COVID-19 can disrupt electrical activity in frontal lobes of brain

COVID-19 can disrupt electrical activity in frontal lobes of brain

Written by James Kingsland on November 3, 2020 — Fact checked by Alexandra Sanfins, Ph.D.

A review of research suggests that abnormalities in the front of the brain identified by electroencephalography (EEG) tests are common among patients who have neurological symptoms with COVID-19.

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Estimates vary, but approximately 15–25% of patients with severe COVID-19 may experience neurological symptoms, such as headaches, confusion, delirium, impaired consciousness, seizures, and strokes.

Doctors may refer patients who are experiencing neurological symptoms for an EEG test. The test involves placing electrodes on the scalp to monitor the electrical activity of the brain.

To investigate how COVID-19 affects the brain, researchers from Baylor College of Medicine in Houston, TX, and the University of Pittsburgh, PA, analyzed EEG results from 617 patients, reported in 84 different studies.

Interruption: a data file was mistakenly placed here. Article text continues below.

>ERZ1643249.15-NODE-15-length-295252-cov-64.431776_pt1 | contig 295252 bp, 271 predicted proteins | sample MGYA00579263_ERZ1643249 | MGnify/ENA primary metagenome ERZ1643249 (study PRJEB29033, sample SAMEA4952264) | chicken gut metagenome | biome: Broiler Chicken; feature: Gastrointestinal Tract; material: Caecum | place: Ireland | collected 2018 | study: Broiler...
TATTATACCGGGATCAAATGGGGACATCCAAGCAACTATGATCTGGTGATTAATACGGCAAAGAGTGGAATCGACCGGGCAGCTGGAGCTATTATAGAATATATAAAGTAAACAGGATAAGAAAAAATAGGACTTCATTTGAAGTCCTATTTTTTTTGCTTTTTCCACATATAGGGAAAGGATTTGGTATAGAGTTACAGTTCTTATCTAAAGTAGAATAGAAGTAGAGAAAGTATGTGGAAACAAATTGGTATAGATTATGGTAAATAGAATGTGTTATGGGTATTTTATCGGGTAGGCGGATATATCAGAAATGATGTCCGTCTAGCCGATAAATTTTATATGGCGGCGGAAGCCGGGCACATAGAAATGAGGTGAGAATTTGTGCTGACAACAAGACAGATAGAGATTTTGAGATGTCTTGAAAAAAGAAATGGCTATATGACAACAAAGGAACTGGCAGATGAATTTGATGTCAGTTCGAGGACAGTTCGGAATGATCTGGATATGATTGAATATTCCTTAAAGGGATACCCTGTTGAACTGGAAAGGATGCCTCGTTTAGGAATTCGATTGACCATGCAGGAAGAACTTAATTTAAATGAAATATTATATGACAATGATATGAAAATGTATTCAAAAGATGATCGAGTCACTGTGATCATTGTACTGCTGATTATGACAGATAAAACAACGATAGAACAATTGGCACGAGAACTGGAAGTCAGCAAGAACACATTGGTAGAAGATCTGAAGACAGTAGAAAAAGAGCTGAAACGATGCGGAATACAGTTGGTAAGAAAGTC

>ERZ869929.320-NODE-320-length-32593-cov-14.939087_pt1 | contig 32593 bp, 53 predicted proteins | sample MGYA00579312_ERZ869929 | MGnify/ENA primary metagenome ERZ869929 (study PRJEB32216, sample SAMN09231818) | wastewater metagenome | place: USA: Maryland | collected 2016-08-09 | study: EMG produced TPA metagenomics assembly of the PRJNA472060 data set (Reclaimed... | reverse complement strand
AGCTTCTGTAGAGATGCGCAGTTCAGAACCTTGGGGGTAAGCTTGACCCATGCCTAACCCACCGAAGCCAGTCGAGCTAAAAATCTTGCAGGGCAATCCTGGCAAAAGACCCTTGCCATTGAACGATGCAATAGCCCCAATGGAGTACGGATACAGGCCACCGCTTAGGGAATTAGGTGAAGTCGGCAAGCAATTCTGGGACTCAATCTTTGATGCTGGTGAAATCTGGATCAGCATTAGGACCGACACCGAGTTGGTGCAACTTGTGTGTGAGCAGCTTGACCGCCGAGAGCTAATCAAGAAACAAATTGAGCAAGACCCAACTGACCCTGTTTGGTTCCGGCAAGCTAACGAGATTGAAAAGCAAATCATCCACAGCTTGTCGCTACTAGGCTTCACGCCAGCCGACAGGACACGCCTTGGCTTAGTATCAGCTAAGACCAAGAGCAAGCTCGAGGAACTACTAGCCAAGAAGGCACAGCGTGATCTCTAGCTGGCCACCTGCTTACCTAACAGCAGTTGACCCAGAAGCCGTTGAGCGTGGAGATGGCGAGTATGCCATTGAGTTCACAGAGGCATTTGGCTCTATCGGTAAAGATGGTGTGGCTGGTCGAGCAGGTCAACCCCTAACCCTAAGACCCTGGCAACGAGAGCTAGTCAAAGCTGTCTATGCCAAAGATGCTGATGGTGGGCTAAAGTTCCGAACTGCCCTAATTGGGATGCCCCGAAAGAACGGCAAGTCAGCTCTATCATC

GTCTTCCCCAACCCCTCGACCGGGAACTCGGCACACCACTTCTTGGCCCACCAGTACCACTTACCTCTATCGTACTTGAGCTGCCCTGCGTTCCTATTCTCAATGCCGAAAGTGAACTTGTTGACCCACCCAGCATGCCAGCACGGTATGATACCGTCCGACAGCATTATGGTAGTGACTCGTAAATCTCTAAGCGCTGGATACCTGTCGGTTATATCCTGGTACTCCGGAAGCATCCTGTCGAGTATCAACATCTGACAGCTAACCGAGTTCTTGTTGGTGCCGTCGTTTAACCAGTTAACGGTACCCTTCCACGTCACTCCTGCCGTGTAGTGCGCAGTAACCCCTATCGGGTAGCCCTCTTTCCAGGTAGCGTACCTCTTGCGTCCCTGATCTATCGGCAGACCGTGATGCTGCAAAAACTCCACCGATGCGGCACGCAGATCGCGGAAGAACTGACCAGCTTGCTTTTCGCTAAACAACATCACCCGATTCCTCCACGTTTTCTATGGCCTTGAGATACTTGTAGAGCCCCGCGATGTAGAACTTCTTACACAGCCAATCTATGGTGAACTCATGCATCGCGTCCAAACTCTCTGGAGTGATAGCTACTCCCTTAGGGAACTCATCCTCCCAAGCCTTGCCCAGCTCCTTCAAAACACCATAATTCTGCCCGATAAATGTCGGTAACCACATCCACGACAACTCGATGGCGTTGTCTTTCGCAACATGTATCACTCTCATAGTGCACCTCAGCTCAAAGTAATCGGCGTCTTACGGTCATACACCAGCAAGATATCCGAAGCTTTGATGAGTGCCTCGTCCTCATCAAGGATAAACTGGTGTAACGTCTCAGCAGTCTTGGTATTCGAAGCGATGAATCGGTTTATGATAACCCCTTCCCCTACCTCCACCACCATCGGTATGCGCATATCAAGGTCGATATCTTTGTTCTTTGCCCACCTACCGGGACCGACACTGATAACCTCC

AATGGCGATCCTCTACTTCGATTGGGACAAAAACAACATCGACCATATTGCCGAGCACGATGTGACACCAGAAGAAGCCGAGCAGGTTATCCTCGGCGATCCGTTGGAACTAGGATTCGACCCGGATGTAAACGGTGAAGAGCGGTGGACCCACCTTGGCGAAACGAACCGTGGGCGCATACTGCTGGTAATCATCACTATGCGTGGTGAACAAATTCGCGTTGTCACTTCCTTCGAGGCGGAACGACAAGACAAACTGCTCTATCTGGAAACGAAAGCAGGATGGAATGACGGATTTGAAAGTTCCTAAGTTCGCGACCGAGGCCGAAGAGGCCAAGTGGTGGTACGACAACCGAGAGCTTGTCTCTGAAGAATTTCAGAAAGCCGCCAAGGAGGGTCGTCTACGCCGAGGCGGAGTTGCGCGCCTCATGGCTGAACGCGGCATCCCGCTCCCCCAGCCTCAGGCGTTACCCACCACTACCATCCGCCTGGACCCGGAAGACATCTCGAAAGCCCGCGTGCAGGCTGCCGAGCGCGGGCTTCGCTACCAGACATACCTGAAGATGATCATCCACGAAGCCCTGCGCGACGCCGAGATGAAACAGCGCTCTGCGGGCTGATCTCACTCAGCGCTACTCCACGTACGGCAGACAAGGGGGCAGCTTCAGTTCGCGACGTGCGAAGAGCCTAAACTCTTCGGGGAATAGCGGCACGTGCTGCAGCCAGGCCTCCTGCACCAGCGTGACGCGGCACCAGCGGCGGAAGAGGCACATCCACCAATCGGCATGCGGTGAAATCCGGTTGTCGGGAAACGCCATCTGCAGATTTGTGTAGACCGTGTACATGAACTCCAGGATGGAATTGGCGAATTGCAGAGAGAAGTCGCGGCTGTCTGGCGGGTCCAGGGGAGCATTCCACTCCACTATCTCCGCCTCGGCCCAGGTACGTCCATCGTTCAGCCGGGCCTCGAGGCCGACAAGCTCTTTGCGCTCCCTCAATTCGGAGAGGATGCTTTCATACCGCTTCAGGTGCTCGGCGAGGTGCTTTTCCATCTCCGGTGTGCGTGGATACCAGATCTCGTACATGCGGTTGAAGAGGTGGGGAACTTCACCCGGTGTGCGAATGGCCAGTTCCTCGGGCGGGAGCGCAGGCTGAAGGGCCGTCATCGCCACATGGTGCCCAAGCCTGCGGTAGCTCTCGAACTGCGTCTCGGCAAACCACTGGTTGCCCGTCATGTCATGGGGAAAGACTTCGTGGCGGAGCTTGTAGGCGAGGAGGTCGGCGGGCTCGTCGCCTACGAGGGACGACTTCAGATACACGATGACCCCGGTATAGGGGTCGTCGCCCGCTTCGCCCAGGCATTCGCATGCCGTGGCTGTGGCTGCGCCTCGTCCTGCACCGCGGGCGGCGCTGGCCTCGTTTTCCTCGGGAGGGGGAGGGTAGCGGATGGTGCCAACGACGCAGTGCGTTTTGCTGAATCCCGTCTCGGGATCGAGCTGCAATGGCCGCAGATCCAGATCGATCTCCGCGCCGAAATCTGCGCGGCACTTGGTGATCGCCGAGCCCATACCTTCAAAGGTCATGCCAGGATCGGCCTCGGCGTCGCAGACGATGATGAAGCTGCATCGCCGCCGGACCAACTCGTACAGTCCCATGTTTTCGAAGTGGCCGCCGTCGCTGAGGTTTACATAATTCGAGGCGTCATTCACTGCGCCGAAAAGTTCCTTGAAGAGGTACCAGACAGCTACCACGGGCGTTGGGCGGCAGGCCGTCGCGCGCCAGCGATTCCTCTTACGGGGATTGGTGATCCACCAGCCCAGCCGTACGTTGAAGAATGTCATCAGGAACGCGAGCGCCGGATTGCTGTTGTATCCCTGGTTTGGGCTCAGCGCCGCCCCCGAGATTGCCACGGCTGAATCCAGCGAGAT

The median age of patients who underwent an EEG was 61.3 years, and two-thirds were males.

The most common findings that the researchers identified were the slowing of brain waves and abnormal electrical discharges.

The extent of the EEG abnormalities positively correlated with the severity of the disease and whether the patients had preexisting neurological conditions, such as epilepsy.

The journal Seizure: European Journal of Epilepsy published the review.

Likely entry point

Around a third of the abnormal findings were in the frontal lobes of the brain.

“We know that the most likely entry point for the virus is the nose, so there seems to be a connection between the part of the brain that is located directly next to that entry point,” says Dr. Zulfi Haneef, assistant professor of neurology/neurophysiology at Baylor and one of two co-authors of the study.

“These findings tell us that we need to try EEG on a wider range of patients, as well as other types of brain imaging, such as MRI or CT scans, that will give us a closer look at the frontal lobe,” he adds.

The researchers note that the virus may not be directly responsible for all the damage. Systemic effects of the infection, such as inflammation, low oxygen levels, unusually “sticky” blood, and cardiac arrest, may play a role in EEG abnormalities that extend beyond the frontal lobes.

The study identified “diffuse slowing” in the background electrical activity of the whole brain in almost 70% of patients.


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